You can start rebuilding your credit after bankruptcy. Here's how.
Bankruptcy provides substantial debt relief, but it also can have a negative effect on your credit score. Although bankruptcy stays on your credit report for up to ten years, your credit won’t be bad for that long. You can take steps to start rebuilding your credit after bankruptcy. This is important since your credit score and credit report can play a big role in renting an apartment, financing a vehicle purchase, or even getting certain types of jobs.
Here's what you can do to speed your credit recovery after bankruptcy.
Use Credit Responsibly
It may seem counterintuitive, but using credit is how you build credit. When you make payments on debts, your creditors report your payments to the credit reporting agencies. The agencies then list your payment history on your credit report, which shows potential new creditors that you are a responsible debtor.
If you have debts that survived your bankruptcy, such as student loans, car loans, or mortgage loans, you can also use these to rebuild your credit. By making your payments in full and on time on these loans and on any credit you obtain post-bankruptcy, you can increase your credit score and build a positive picture of yourself as a borrower.
Getting New Credit After Bankruptcy
If you discharged all your debts in your bankruptcy, you can still obtain new credit. Many creditors will offer credit cards with low limits to those fresh out of bankruptcy. However, use caution; these are often subprime lenders that make these offers, and you will most likely have a very high interest rate and a lot of fees. Another approach is to get a secured credit card, which is a credit card backed by a money deposit. With a secured credit card, your credit limit is the amount of your deposit, although the interest rates and fees can still be very high. For information on how to get new credit, see Next Steps to Rebuilding Credit -- Getting New Credit .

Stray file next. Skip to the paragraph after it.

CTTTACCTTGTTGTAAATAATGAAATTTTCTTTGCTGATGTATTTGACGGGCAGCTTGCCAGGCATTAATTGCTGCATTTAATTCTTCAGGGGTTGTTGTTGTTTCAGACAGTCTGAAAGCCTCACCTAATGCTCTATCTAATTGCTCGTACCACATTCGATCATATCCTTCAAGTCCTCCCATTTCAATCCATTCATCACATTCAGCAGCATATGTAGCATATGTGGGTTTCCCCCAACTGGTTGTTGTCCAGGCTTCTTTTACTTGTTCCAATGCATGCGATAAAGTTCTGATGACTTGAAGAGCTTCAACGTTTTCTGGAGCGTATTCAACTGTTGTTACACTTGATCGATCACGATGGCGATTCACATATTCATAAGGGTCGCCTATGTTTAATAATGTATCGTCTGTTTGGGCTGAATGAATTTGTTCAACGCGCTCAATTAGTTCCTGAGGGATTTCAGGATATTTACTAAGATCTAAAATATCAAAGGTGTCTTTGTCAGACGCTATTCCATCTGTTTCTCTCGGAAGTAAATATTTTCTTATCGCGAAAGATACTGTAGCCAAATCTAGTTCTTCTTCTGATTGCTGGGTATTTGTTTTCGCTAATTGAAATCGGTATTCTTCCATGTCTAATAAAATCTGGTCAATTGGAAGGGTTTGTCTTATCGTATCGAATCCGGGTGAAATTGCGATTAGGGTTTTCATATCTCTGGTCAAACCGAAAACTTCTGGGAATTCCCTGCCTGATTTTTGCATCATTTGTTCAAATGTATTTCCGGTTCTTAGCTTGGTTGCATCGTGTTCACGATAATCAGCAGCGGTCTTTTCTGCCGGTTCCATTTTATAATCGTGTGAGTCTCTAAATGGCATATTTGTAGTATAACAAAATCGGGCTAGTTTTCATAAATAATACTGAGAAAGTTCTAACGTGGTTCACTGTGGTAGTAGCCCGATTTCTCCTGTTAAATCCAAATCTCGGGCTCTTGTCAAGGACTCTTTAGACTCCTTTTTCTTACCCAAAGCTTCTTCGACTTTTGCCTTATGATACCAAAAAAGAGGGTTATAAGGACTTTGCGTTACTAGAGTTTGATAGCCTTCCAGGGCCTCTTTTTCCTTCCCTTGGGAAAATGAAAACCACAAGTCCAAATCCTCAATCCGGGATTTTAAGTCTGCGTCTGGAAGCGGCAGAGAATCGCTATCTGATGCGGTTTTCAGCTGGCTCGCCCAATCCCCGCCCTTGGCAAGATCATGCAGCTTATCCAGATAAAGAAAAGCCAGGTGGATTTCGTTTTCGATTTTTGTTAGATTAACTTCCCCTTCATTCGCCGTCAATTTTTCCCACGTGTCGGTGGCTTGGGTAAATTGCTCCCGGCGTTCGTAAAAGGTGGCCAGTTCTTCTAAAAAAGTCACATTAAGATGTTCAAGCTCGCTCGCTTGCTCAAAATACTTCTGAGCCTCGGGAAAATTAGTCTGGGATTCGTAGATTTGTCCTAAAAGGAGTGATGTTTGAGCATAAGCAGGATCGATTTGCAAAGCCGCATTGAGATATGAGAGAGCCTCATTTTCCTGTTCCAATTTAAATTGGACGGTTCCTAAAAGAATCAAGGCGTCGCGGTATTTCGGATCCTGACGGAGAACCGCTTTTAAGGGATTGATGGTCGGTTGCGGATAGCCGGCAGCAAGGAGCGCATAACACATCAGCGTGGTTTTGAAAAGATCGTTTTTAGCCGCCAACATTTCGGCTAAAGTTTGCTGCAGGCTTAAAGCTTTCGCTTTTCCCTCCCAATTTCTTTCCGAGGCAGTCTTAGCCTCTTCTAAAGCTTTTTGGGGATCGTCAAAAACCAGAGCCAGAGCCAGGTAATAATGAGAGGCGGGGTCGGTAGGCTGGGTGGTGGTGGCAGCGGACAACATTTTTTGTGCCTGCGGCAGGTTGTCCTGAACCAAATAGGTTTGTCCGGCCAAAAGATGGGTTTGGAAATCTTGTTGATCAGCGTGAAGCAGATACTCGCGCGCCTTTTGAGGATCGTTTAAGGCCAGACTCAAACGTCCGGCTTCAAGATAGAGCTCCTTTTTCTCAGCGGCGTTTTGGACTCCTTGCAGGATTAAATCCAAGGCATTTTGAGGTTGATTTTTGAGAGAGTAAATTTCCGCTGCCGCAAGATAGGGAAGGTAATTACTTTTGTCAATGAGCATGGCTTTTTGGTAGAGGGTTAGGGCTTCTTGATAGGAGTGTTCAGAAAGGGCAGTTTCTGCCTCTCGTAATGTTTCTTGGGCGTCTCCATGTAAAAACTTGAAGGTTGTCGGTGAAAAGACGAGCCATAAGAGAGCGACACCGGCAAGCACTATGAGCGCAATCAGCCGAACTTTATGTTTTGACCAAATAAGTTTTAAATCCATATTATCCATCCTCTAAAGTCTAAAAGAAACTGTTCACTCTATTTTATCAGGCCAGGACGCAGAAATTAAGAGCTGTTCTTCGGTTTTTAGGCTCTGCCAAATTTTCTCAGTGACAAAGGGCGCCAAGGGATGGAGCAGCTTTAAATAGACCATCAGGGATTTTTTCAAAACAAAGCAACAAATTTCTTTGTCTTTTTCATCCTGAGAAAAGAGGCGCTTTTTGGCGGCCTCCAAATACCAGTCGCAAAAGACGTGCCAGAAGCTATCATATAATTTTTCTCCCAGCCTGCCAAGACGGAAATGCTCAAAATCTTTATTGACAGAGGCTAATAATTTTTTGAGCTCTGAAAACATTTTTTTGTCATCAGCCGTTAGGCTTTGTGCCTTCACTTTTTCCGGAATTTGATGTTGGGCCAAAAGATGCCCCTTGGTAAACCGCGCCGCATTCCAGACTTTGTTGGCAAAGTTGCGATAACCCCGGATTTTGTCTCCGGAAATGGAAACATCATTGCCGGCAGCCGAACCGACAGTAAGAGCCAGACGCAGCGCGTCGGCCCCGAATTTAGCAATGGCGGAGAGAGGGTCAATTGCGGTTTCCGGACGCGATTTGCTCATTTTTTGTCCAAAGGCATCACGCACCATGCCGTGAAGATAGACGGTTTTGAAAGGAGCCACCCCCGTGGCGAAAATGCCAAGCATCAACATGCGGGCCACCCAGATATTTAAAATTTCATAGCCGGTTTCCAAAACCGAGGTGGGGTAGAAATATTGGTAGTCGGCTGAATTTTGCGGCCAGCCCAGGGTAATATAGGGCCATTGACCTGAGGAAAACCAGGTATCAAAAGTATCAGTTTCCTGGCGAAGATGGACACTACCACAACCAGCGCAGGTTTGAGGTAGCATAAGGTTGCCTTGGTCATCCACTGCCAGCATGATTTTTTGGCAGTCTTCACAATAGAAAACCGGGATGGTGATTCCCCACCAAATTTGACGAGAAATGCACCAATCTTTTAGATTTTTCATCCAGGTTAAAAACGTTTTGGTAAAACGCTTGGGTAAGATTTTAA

How to Use Credit Wisely
When using credit post-bankruptcy, use it wisely. Do not spend more than you can afford; do not spend up to
the limit. Make more than the minimum payment every month. Make your payments on time and pay it off when you can. Irresponsible credit use can have a negative impact on your credit. You want to show that you can pay back your debts as they come due.
You can do this by:
- Making a budget and sticking to it. Figure out what you can afford to pay every month on your debts after paying your necessary expenses. If your food budget is $200 for the month, do not spend more than $200 that month on food - you could end up without enough money to pay your debts.
- Only borrowing what you can afford to borrow. Once you know your budget, you know what you can afford. If you know that on your regular budget you could not afford a trip to Greece, don't use your credit card to fund a trip to Greece. Stay out of the credit card trap and use the card only for things you can afford to buy yourself. That way, you know you'll have the money to pay it back.
- Setting up automatic payments so you don't miss any. Many people opt to not receive paper bills, and it can be easy to simply forget to make your payments. By setting up automatic payments, you can have your payments deducted directly from your bank account every month on the due date.
Review Your Credit Report and Fix Errors
You are entitled by law to one free credit report from each of the reporting bureaus every year. You can request the reports online and review them to make sure they are accurate. Look for debts you no longer owe, balances due that are incorrect, or debts that are not yours. If you find any incorrect items, you can file a dispute with the credit reporting agency; the agency will investigate and make any corrections that are warranted. You may need to provide documentation to support your dispute. For information on what to look for in your credit report, how to request that the agencies fix mistakes, and more, see our articles on Cleaning Up Your Credit Report.